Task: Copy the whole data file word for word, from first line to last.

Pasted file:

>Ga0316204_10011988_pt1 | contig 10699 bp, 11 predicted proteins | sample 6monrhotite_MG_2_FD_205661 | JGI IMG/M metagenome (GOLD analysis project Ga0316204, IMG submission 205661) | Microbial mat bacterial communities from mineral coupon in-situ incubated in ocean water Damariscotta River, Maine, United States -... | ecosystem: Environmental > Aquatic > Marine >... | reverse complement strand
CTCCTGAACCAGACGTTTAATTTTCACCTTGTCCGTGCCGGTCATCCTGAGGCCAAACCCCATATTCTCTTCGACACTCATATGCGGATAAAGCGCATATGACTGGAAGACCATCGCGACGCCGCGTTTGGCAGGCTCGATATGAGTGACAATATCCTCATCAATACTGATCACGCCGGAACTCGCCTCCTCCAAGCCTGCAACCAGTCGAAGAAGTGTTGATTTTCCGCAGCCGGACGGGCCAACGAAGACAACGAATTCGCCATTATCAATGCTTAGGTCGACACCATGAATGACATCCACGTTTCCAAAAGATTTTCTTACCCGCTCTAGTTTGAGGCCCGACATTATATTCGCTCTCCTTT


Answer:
>Ga0316204_10011988_pt1 | contig 10699 bp, 11 predicted proteins | sample 6monrhotite_MG_2_FD_205661 | JGI IMG/M metagenome (GOLD analysis project Ga0316204, IMG submission 205661) | Microbial mat bacterial communities from mineral coupon in-situ incubated in ocean water Damariscotta River, Maine, United States -... | ecosystem: Environmental > Aquatic > Marine >... | reverse complement strand
CTCCTGAACCAGACGTTTAATTTTCACCTTGTCCGTGCCGGTCATCCTGAGGCCAAACCCCATATTCTCTTCGACACTCATATGCGGATAAAGCGCATATGACTGGAAGACCATCGCGACGCCGCGTTTGGCAGGCTCGATATGAGTGACAATATCCTCATCAATACTGATCACGCCGGAACTCGCCTCCTCCAAGCCTGCAACCAGTCGAAGAAGTGTTGATTTTCCGCAGCCGGACGGGCCAACGAAGACAACGAATTCGCCATTATCAATGCTTAGGTCGACACCATGAATGACATCCACGTTTCCAAAAGATTTTCTTACCCGCTCTAGTTTGAGGCCCGACATTATATTCGCTCTCCTTT